There are many forms of mountain bike each designed for specific purposes such as ascents, descents, rock hopping, forest trails and many more rugged and robust activities.  The design of these bikes is aimed specifically at the type of activity for which they are intended and the include suspension systems and knobbly tyres.

If you use your mountain bike on the road, the suspension system can often be useful especially if, like me, you like to caravan in rural areas where the roads can be rough and even have a few potholes.  Knobbly tyres on the other hand are rarely useful for general road usage and you’ll find that the rolling resistance is high.  This means that you’ll work harder to get where you’re going and have to listen to the noise that they make on the road surface into the bargain.

If you really want a mountain bike for general usage then you can easily specify low rolling resistance road tyres, which you can order with a Kevlar band built in to guard against punctures.

Folding Bike

A folding bicycle neatly folded and ready to carry

The folding bike owes at least some of its development to military history where it was used as a super-portable means of transport.  It meant that the bicycle could be carried over rough terrain and when it became possible to use it, rapid progress was made increasing the range of troops who were equipped with it.  Translating that to campers and carvanners is easy as the folding bike will generally take up far less space during transportation as other types.  It leaves you free to explore once everything is unfolded and locked into place.

There are a number of types and folding methods depending on how you want to transport the bike.  Some fold and easily unfold before locking into place and some come apart into separate pieces.  Others come equipped with a bag which is used to store them during transportation.

Generally speaking this kind of bicycle will have smaller wheels and longer seat-posts and handlebar stems.  This makes sense as it allows for these components to telescope and fit neatly into clever folded positions with the small wheels to save room while you are on the move.

The best way to decide on one of these is to have a look at them, try them out on the road, fold them and put them where you will carry them.  This will give you a real feeling for which one suits you purpose.  You will most likely find that these are more expensive than a rigid frame bicycle due to the extra design, materials and complexity of their makeup.

Electric Bicycles

Shows a nice blue well used electric bike with a front basket propped near a hedge

The electric bicycle is one where you get a certain amount of, often very welcome, help from an electric motor which is driven by a re-chargeable battery.  The motor is sometimes used, especially on more modern machines, almost entirely in place of the pedals and, while still rare, higher speeds of up to 30mph/50kph can be reached.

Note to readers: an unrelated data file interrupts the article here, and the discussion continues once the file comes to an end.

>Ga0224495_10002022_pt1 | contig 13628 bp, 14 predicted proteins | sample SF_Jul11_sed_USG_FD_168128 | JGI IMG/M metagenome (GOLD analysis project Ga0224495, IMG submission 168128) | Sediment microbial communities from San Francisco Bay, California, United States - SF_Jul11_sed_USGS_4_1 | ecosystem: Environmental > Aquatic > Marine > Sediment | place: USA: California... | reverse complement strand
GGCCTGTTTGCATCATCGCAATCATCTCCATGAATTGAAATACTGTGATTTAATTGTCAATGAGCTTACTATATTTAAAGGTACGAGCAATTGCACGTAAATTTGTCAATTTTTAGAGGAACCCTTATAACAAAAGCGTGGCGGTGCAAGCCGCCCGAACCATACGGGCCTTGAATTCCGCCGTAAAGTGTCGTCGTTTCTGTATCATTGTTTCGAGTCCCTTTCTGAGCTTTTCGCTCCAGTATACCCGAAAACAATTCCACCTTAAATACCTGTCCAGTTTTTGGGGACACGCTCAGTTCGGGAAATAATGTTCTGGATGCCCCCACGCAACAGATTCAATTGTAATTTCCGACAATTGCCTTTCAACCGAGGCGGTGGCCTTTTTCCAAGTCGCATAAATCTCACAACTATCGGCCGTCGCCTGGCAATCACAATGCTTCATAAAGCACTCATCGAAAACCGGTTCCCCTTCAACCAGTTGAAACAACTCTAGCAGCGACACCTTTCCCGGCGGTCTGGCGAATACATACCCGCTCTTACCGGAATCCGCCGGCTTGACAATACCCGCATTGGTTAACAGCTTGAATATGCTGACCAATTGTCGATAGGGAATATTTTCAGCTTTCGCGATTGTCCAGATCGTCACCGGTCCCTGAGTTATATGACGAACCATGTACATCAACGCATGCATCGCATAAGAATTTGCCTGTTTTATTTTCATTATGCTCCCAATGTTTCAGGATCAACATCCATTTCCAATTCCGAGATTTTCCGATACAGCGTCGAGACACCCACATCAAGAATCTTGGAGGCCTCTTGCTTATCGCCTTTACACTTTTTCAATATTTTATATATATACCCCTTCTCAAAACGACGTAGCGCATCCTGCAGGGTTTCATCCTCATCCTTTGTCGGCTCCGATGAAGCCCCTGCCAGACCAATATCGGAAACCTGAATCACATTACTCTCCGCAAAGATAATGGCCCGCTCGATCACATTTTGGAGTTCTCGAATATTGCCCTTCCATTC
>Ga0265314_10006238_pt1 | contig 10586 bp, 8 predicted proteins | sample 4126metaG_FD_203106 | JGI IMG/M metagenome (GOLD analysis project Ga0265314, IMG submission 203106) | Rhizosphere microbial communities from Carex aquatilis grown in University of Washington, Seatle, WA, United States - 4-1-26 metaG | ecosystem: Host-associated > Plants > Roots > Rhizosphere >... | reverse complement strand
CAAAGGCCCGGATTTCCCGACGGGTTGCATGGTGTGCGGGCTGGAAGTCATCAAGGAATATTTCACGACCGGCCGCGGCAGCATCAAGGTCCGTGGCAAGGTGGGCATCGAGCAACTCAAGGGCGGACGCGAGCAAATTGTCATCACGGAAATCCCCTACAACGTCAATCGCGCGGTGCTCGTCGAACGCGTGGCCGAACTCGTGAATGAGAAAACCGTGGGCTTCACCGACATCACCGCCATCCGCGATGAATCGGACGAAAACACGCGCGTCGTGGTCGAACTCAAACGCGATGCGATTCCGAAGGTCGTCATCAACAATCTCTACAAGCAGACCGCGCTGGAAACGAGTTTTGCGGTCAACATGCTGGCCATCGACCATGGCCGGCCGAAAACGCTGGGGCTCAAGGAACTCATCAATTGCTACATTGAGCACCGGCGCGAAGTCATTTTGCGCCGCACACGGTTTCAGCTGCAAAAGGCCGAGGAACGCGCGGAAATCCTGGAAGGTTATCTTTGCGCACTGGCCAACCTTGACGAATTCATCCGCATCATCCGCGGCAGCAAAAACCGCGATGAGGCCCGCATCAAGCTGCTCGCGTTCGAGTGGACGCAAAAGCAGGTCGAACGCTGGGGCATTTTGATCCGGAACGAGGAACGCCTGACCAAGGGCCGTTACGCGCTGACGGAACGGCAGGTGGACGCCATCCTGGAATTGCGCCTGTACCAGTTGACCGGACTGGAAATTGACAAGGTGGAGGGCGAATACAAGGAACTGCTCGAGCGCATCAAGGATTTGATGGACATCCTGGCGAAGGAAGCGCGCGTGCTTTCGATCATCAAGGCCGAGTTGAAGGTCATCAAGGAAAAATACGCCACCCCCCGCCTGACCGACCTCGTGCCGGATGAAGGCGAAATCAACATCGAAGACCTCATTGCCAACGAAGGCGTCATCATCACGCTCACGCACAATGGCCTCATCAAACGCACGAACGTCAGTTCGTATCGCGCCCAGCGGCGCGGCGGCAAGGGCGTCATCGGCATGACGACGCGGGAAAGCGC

Even though it is a powered machine electric bicycles are almost universally classed as ordinary bikes and are free of the regulations attaching to motor vehicles.  You won’t need to pay road tax, insurance or pass a driving test to operate one.

The cost of these units is still quite high but the battery technology is improving.  You need to consider how much you will use this bike therefore as occasional use will probably prove uneconomic.  Why spend relatively large amounts of money on something that you use only now and again.  These machines are well suited to all types of motorhome and camping holidays, especially if you use a larger camper-van which you prefer to leave on the campsite.  Going to the shop on a bicycle has never been easier, or more fun.

Again when choosing one of these it is best to go along to a good dealer and try out various options.  Look in particular at the battery charging arrangements and how long it takes to charge the battery.  Will it be easy to do this on the campsite?  Have a look also at the range available from a fully charged battery.  If you want to go to town which, for instance, is an hour away will it get you there and back on a charge or will you end up pedaling home?

Whichever bike you chose always be aware of your own safety and that of others.  Always, without exception wear a helmet and a high visibility outer layer, even on short journeys.  When you cycle in traffic you form part of that traffic and all the rules of the road apply equally to you as to all other road users.

Never put yourself in danger or create a hazard that will endanger others.

Some very useful information on using your bicycle is available from Directgov in the UK.

Touring bike by: Gabriel Amadeus
Delivery/City bike by: Umberto Brayj
Mountain bikes by: TRAILSOURCE.COM
Folding bike by: James